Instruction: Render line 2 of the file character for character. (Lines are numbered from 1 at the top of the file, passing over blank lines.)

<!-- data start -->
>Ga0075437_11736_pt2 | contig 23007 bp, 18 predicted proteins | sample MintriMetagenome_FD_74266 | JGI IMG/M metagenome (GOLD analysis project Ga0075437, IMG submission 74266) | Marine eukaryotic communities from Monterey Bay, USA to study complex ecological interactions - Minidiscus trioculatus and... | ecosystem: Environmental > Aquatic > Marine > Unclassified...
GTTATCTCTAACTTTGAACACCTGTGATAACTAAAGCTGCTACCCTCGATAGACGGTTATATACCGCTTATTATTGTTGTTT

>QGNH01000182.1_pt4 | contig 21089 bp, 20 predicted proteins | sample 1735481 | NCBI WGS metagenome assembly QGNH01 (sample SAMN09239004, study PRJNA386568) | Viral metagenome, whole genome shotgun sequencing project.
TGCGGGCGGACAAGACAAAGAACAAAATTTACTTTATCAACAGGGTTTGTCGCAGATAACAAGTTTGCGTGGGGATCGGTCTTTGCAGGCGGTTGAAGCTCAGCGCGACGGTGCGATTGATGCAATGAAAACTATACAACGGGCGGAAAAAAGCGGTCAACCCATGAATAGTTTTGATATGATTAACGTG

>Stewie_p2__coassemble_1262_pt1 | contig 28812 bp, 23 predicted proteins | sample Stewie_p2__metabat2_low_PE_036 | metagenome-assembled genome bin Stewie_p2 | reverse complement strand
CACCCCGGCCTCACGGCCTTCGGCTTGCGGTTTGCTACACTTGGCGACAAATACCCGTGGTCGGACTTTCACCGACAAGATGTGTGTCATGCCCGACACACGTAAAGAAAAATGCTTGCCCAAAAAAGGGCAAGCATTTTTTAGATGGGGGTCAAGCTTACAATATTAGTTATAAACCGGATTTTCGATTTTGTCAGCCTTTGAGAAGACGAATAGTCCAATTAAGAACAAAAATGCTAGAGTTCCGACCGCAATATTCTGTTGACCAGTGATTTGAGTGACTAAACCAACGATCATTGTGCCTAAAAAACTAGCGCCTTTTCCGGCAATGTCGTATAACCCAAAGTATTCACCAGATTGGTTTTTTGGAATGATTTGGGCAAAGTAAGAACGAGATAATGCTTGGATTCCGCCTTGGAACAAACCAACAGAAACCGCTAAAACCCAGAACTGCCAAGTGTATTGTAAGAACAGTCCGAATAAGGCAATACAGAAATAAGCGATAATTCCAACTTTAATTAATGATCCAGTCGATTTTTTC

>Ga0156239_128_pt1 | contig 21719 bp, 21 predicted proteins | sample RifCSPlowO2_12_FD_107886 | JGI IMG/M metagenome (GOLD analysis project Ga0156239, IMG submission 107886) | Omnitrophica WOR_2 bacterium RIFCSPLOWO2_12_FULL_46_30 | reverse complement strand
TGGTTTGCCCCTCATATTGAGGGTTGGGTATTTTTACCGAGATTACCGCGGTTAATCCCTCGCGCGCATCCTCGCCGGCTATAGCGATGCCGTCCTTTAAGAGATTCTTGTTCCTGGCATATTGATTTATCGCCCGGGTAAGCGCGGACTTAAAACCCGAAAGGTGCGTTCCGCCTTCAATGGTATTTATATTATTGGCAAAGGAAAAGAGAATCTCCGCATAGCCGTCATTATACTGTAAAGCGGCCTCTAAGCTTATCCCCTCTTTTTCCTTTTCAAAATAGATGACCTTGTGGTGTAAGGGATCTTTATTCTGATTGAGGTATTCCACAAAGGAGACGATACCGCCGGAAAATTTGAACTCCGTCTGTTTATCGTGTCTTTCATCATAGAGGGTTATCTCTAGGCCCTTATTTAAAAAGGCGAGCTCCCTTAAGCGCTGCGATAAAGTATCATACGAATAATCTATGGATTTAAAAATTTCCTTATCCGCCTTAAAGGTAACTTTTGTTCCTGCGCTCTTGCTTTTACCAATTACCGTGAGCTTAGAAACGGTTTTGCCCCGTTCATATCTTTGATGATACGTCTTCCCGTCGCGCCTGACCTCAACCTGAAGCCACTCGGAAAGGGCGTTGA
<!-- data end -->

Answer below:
GTTATCTCTAACTTTGAACACCTGTGATAACTAAAGCTGCTACCCTCGATAGACGGTTATATACCGCTTATTATTGTTGTTT